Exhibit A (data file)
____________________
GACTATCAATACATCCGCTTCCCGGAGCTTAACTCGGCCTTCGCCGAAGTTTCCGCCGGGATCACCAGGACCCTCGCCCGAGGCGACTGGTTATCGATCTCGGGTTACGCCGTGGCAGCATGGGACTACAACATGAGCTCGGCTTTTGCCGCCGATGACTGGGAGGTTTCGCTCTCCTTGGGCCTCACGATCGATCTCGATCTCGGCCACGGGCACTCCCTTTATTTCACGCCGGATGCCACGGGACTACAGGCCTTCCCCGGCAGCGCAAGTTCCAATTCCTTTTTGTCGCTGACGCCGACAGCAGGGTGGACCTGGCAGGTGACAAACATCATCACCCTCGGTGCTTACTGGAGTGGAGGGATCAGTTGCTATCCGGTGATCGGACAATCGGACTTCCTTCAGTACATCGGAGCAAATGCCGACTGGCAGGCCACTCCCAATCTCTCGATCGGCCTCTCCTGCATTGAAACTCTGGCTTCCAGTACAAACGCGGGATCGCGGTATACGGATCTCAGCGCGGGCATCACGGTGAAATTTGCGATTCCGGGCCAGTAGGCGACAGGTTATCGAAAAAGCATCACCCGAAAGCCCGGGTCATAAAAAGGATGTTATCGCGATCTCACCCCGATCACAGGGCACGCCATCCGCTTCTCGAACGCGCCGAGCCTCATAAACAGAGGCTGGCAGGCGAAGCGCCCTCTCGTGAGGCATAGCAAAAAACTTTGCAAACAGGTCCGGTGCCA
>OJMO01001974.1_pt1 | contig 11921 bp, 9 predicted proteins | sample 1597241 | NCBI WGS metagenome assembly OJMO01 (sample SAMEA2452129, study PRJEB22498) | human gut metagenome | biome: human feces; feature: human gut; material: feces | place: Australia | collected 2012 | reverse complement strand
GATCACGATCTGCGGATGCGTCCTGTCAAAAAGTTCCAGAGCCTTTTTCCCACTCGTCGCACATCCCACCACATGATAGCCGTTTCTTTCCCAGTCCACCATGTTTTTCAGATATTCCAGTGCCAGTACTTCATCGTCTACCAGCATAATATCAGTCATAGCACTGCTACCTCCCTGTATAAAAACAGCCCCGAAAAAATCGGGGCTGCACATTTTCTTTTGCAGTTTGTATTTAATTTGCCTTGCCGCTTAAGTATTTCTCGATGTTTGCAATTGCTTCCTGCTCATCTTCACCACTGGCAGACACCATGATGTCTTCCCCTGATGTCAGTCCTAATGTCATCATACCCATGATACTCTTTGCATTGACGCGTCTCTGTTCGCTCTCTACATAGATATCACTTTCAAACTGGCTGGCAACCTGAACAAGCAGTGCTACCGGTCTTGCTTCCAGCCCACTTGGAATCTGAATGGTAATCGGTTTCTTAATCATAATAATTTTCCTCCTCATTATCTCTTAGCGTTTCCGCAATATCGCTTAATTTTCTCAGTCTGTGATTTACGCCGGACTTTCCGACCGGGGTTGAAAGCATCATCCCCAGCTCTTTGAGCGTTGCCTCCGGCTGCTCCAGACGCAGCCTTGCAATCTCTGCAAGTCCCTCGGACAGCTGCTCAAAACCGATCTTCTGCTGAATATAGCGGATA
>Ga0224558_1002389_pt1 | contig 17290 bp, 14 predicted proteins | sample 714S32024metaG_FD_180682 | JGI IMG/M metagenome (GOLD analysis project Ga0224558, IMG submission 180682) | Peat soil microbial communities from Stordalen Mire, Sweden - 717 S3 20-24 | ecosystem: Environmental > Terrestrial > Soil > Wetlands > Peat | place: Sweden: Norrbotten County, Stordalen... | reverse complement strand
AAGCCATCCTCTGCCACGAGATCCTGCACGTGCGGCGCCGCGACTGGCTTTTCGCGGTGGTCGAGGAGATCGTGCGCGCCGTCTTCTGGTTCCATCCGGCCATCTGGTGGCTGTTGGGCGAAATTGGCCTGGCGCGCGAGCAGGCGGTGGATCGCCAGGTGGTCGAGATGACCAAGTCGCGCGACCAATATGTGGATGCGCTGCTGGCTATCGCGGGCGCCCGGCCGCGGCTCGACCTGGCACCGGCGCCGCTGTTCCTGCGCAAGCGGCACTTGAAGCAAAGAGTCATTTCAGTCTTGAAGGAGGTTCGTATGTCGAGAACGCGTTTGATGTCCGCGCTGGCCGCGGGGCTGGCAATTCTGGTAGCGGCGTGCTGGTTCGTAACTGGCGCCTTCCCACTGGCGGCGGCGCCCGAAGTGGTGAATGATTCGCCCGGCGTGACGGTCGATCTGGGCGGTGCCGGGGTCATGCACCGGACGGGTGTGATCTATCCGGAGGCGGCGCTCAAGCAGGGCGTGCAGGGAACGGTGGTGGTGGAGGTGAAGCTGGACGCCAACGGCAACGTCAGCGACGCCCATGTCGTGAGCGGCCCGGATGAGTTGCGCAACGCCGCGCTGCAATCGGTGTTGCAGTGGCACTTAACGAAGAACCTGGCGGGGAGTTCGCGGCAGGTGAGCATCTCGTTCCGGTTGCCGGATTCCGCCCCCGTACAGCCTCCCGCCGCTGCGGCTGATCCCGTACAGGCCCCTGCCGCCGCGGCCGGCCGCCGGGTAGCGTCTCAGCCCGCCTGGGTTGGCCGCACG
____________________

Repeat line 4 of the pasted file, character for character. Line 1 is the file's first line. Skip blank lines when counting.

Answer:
>Ga0224558_1002389_pt1 | contig 17290 bp, 14 predicted proteins | sample 714S32024metaG_FD_180682 | JGI IMG/M metagenome (GOLD analysis project Ga0224558, IMG submission 180682) | Peat soil microbial communities from Stordalen Mire, Sweden - 717 S3 20-24 | ecosystem: Environmental > Terrestrial > Soil > Wetlands > Peat | place: Sweden: Norrbotten County, Stordalen... | reverse complement strand